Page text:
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Ancestral character reconstruction

David Ortiz, Oscar F Francke, Jason E Bond
Tarantula spider systematics has long been considered problematic. Species diagnosis and phylogenetic hypotheses have historically relied on morphological features, which are known to be relatively conserved and/or highly homoplastic across the family. Morphology-based attempts to clarify the phylogeny of the highly diverse New World Theraphosinae, have only been moderately successful, and the time-frame of tarantulas' evolution is nearly terra incognita. Here we present a molecular phylogenetic analysis of the Theraphosinae genus Bonnetina and related lineages, employing one mitochondrial (COI) and five nuclear (ITS1, EF1G, MID1IP1, MRPL44, and I3568) loci...
May 17, 2018: Molecular Phylogenetics and Evolution
Zachary B Rodriguez, Susan L Perkins, Christopher C Austin
Several species of lizards from the megadiverse island of New Guinea have evolved green blood. An unusually high concentration of the green bile pigment biliverdin in the circulatory system of these lizards makes the blood, muscles, bones, tongue, and mucosal tissues bright green in color, eclipsing the crimson color from their red blood cells. This is a remarkable physiological feature because bile pigments are toxic physiological waste products of red blood cell catabolism and, when chronically elevated, cause jaundice in humans and all other vertebrates...
May 2018: Science Advances
Mark Fishbein, Tatyana Livshultz, Shannon C K Straub, André O Simões, Julien Boutte, Angela McDonnell, Abbey Foote
PREMISE OF THE STUDY: We provide the largest phylogenetic analyses to date of Apocynaceae in terms of taxa and molecular data as a framework for analyzing the evolution of vegetative and reproductive traits. METHODS: We produced maximum-likelihood phylogenies of Apocynaceae using 21 plastid loci sampled from 1045 species (nearly 25% of the family) and complete plastomes from 73 species. We reconstructed ancestral states and used model comparisons in a likelihood framework to analyze character evolution across Apocynaceae...
March 2018: American Journal of Botany
Hui Shang, Michael Sundue, Ran Wei, Xue-Ping Wei, Jun-Jie Luo, Li Liu, Pedro B Schwartsburd, Yue-Hong Yan, Xian-Chun Zhang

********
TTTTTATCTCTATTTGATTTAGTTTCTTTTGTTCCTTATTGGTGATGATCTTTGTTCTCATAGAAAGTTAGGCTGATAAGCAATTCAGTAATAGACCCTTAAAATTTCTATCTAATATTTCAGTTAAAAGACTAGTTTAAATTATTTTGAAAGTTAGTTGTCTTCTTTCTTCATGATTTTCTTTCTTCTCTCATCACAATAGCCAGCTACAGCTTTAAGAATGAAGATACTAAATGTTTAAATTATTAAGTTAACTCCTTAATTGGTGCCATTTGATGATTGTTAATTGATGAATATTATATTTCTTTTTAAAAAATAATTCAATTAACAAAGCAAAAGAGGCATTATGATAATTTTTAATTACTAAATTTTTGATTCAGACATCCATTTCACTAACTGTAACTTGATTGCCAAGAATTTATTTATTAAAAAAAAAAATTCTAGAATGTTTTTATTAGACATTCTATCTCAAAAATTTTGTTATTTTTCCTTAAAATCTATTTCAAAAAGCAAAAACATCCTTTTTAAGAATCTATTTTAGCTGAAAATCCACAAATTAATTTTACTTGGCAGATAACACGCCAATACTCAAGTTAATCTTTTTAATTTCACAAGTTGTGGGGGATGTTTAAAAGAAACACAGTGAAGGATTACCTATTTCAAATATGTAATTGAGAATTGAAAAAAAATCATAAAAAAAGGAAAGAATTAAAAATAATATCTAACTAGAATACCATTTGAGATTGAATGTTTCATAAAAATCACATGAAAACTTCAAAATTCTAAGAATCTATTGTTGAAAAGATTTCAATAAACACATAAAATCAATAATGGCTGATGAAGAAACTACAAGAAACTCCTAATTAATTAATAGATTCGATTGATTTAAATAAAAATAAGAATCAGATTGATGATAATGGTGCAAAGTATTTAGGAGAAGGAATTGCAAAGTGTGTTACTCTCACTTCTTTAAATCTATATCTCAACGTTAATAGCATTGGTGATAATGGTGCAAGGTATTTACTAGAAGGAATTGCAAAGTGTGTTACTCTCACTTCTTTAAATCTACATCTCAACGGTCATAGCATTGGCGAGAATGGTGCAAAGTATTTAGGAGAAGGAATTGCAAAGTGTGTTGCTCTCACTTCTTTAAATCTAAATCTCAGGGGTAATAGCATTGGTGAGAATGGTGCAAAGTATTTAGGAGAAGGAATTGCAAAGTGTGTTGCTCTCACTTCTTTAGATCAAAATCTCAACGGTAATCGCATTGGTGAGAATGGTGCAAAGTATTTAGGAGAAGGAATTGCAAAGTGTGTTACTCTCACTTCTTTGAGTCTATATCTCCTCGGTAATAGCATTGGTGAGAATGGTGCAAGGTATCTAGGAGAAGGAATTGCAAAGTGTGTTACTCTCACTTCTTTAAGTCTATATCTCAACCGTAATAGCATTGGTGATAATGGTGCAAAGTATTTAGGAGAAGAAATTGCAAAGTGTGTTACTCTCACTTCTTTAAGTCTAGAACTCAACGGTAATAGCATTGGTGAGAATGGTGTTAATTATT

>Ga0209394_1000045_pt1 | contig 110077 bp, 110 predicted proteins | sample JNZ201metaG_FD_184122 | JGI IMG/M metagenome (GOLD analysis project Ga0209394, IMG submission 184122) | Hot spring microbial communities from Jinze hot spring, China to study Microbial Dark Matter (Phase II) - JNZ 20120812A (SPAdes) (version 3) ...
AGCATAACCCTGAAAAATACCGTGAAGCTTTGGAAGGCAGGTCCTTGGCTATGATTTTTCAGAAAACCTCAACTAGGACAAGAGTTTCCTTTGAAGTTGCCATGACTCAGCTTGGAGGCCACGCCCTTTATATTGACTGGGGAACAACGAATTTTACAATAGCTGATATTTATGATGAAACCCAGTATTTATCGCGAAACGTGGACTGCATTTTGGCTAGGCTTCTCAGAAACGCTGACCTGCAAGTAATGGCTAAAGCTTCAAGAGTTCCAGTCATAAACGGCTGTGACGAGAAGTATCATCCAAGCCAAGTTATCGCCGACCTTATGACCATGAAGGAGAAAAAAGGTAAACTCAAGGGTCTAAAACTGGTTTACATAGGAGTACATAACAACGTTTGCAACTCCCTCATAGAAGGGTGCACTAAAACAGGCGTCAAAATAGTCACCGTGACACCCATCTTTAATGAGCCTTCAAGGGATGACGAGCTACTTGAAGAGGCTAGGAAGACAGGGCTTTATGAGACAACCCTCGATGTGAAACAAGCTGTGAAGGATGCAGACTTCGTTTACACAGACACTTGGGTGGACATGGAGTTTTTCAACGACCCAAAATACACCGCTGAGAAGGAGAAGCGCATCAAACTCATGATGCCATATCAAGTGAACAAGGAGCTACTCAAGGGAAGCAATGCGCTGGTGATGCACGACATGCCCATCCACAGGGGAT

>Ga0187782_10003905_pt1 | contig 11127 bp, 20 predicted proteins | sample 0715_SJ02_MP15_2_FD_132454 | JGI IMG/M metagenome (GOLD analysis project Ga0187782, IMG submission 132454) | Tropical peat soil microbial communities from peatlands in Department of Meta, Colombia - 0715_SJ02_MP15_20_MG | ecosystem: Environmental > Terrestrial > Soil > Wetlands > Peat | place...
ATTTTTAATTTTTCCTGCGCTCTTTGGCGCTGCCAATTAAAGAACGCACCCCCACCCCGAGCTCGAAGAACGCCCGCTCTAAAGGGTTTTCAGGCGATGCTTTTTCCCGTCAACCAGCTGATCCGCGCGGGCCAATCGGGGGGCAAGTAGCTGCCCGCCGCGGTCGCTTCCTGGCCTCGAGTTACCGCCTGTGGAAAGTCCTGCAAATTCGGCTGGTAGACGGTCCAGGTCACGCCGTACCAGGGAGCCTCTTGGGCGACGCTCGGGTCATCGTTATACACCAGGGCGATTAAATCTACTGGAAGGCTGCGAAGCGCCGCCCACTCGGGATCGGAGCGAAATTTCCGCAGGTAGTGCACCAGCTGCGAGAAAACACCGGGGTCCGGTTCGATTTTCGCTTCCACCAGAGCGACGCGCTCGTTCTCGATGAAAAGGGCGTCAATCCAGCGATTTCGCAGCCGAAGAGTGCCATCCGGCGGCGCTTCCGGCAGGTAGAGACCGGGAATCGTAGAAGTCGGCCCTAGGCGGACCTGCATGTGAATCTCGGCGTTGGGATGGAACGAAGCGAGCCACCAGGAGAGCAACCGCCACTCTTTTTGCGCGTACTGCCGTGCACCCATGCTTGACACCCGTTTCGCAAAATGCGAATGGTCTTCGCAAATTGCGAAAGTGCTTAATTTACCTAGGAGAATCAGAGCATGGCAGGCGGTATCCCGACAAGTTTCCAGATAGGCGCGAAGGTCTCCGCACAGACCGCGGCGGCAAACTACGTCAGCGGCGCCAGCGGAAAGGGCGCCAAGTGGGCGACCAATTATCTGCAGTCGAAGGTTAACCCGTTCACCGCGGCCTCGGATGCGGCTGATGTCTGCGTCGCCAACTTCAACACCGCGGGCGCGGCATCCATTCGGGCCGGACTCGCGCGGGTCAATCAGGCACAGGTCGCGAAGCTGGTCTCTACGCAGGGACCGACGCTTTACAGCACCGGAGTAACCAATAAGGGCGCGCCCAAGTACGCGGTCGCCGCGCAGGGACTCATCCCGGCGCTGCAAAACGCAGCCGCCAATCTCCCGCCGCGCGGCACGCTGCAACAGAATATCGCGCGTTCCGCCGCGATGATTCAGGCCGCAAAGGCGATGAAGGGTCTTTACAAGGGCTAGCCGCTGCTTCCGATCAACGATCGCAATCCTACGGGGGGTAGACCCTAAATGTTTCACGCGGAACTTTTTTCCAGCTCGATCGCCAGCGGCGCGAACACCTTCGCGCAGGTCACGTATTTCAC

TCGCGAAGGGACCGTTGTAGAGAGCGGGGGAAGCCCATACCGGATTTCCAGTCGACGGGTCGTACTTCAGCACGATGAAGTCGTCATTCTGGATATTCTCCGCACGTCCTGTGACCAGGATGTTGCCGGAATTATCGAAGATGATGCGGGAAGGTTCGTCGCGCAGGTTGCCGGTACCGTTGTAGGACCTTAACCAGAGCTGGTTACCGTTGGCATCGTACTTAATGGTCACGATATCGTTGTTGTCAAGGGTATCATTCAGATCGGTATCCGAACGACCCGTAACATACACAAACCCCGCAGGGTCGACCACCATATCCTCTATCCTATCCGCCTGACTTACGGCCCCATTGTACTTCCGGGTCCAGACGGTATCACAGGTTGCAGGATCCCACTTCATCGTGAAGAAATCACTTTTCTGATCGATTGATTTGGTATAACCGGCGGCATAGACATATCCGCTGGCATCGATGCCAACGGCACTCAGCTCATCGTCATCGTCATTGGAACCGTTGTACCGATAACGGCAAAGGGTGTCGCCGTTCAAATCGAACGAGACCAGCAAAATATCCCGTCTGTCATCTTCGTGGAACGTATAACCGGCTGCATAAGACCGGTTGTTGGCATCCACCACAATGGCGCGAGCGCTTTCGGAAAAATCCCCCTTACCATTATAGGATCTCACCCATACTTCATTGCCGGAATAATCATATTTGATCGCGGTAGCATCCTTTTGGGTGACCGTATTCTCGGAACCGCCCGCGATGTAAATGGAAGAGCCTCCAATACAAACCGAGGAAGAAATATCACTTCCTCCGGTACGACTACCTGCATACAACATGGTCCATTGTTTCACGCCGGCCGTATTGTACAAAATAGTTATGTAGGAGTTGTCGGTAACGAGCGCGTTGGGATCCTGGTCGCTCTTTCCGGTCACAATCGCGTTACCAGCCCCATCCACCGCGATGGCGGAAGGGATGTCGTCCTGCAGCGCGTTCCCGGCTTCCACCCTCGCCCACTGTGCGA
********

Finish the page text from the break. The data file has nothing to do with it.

The relationship of Hypolepis brooksiae, H. nigrescens, and H. scabristipes to the remainder of Hypolepis (Dennstaedtiaceae) has been questioned by previous authors based on their unique combination of morphological characters and different base chromosome number. Using four chloroplast genes including rbcL, atpA, rpL6, and rps4-trnS intergenic spacer (IGS) from 32 samples, representing 24 species of Dennstaedtiaceae, we recovered a clade comprising H. brooksiae and H. nigrescens, distinct from the remaining species of Hypolepis...
April 30, 2018: Molecular Phylogenetics and Evolution
Stephen D Cairns, Herman H Wirshing
BACKGROUND: Previous phylogenetic analyses of primnoid octocorals utilizing morphological or molecular data have each recovered evolutionary relationships among genera that are largely incongruent with each other, with some exceptions. In an effort to reconcile molecular-based phylogenies with morphological characters, phylogenetic reconstructions were performed with 33 of 43 primnoid genera using four loci (mtMutS, COI, 28S and 18S), and ancestral state reconstructions were performed using 9 taxonomically relevant characters...
May 2, 2018: BMC Evolutionary Biology
Mark Fishbein, Shannon C K Straub, Julien Boutte, Kimberly Hansen, Richard C Cronn, Aaron Liston
PREMISE OF THE STUDY: Leaf surface traits, such as trichome density and wax production, mediate important ecological processes such as anti-herbivory defense and water-use efficiency. We present a phylogenetic analysis of Asclepias plastomes as a framework for analyzing the evolution of trichome density and presence of epicuticular waxes. METHODS: We produced a maximum-likelihood phylogeny using plastomes of 103 species of Asclepias. We reconstructed ancestral states and used model comparisons in a likelihood framework to analyze character evolution across Asclepias...
April 25, 2018: American Journal of Botany
Vanessa Di Vincenzo, Michael Gruenstaeudl, Lars Nauheimer, Melaku Wondafrash, Peris Kamau, Sebsebe Demissew, Thomas Borsch
Background and Aims: Many African genera of the Amaranthaceae exhibit unique inflorescences that include sterile flowers modified to hooks or spines. Considering that the abundance of large terrestrial herbivores increased on the African continent with the expansion of grassland and savannah ecosystems, modified sterile flowers could have been an innovation that boosted the diversification of an African achyranthoid clade of Amaranthaceae, with large animals serving dispersal. Methods: We generated an extensively sampled phylogeny comprising 26 of the 31 achyranthoid genera as well as representatives of all other lineages of Amaranthaceae...